At the Paris climate change talks, one presentation by a group of American officials raised awareness about the benefits of community energy programs. The group’s members were: Shawn Marshall, Lean Energy US Cliff Rechtschaffen, Office of California Governor Jerry Brown Dawn Weisz, CEO, Marin Clean Energy (MCE) Tom Butt, Mayor, City of Richmond, California… Continue reading Community Energy Grids Tailored to Local Need
COP21 Paris: “What was once unthinkable is now unstoppable.” #ClimateChange #ClimateAction — United Nations Secretary General Mr. Ban Ki-moon
COP21 Paris: “195 nations have risen to the challenge of climate change.” — UNFCCC
The COP21 Paris 2015 deal attempts to limit global atmospheric temperature to less than 2 degrees Celsius and the measures adopted in the agreement included provisions for reviewing progress every five years, and for $100 billion dollars a year in climate finance for developing countries.
After difficult two week-long COP21 negotiations, representatives of 195 countries of the world reached a unanimous landmark climate change accord in Paris. The historical climate deal for the first time made all the nations of the world to commit to cut greenhouse gas emissions to help reduce disastrous global warming effects. The deal is partly legally… Continue reading COP21 Paris – un Succès!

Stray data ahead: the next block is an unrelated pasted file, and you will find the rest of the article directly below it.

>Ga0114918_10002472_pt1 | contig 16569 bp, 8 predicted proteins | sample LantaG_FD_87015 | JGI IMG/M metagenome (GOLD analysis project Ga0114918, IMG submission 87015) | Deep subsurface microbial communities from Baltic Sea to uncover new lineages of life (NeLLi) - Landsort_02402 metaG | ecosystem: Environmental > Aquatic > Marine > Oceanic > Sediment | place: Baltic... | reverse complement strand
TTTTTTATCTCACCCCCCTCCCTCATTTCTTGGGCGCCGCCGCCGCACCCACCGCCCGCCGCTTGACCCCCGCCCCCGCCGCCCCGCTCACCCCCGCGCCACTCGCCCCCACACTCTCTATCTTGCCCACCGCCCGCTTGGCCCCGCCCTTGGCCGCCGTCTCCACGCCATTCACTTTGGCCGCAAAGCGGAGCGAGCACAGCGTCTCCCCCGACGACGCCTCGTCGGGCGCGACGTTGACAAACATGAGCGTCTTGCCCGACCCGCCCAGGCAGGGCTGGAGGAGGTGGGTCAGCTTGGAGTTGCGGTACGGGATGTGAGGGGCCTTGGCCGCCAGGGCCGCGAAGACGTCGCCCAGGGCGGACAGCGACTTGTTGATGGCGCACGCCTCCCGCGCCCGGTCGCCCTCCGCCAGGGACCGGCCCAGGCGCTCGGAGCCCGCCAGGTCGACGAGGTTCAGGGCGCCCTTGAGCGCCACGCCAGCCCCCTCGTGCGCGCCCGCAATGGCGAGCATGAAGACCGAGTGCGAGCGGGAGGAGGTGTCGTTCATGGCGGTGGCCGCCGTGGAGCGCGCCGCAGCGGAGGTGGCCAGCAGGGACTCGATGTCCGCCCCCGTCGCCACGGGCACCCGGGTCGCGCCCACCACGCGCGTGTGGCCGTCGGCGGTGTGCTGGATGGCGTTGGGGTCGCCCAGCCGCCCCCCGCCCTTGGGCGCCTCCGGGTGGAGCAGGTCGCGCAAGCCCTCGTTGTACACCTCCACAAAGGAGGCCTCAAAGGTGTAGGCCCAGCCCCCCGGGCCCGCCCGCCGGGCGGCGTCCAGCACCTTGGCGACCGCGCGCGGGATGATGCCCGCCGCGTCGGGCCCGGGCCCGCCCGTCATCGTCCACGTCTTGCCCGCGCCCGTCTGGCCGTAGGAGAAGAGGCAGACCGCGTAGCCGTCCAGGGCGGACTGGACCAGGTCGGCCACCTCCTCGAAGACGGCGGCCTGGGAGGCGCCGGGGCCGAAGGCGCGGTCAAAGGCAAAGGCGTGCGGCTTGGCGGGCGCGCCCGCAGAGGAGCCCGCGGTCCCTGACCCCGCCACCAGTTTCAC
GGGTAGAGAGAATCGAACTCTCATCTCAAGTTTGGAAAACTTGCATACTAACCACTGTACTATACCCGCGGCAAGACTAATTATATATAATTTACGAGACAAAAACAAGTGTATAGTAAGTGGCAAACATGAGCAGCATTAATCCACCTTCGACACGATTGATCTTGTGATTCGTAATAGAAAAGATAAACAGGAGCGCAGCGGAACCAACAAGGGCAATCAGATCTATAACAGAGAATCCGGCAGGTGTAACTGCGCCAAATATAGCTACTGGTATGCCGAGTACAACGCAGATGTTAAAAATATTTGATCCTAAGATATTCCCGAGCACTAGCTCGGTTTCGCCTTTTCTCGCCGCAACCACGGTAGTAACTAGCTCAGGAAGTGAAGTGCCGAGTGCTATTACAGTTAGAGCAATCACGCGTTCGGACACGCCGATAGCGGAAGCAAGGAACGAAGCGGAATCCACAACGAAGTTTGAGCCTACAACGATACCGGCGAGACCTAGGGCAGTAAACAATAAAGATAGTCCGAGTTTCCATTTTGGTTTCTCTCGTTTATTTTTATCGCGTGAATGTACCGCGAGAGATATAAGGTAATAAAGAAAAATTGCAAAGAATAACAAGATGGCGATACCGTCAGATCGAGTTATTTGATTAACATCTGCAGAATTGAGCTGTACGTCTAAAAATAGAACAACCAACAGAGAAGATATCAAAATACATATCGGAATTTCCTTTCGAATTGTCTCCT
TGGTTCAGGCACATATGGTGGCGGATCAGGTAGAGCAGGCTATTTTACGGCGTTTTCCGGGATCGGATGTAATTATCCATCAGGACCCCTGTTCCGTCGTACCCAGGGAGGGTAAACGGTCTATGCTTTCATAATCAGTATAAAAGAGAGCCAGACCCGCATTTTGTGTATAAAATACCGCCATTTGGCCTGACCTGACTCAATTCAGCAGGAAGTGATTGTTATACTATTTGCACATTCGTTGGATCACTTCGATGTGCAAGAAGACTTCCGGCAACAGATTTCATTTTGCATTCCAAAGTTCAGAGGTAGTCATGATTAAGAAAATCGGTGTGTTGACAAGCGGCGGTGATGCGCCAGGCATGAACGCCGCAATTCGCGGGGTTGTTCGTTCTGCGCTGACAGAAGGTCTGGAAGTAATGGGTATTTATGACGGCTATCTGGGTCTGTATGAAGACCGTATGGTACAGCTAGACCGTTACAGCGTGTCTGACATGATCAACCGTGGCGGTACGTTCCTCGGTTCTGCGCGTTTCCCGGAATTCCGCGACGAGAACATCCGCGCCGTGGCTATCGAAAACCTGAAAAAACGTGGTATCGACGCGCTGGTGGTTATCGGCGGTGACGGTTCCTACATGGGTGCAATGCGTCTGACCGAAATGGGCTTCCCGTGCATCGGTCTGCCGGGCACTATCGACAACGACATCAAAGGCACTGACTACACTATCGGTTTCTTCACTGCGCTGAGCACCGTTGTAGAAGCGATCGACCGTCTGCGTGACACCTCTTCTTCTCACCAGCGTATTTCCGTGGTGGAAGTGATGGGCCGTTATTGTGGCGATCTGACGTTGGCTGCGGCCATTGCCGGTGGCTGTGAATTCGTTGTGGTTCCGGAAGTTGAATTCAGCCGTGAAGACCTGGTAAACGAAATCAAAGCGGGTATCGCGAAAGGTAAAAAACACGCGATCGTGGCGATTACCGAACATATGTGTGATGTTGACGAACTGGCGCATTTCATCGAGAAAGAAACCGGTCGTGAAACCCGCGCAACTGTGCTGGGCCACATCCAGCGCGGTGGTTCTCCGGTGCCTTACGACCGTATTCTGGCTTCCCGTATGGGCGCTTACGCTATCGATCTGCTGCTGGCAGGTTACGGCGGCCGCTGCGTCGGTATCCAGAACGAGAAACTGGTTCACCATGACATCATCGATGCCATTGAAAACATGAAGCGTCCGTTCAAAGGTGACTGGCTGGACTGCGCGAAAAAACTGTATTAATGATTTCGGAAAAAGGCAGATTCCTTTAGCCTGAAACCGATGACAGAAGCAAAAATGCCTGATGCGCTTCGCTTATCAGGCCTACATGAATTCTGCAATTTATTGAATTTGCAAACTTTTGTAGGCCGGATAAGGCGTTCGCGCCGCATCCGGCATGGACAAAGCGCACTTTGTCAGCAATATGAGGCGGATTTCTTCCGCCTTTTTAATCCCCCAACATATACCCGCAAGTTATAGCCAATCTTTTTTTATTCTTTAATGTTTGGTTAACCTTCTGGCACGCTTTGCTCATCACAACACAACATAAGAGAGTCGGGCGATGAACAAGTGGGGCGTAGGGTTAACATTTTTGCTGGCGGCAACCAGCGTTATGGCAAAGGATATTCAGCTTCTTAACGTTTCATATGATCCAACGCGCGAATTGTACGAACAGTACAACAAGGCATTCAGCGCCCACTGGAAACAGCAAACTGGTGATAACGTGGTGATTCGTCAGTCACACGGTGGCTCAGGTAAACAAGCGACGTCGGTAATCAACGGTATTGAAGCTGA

Success at COP21! Now What? | by John Brian Shannon
Sincerest congratulations are due to COP21 (Conference of the Parties) for inking a remarkable agreement to limit global warming to 2 degrees by 2050/2100
It’s a global achievement, one that saw 200 countries come together in a unified purpose to protect our Commons
By agreeing to unprecedented GHG emission targets at COP21 in Paris, world leaders have shown the man-made problems that we alone have created are not above our ability to solve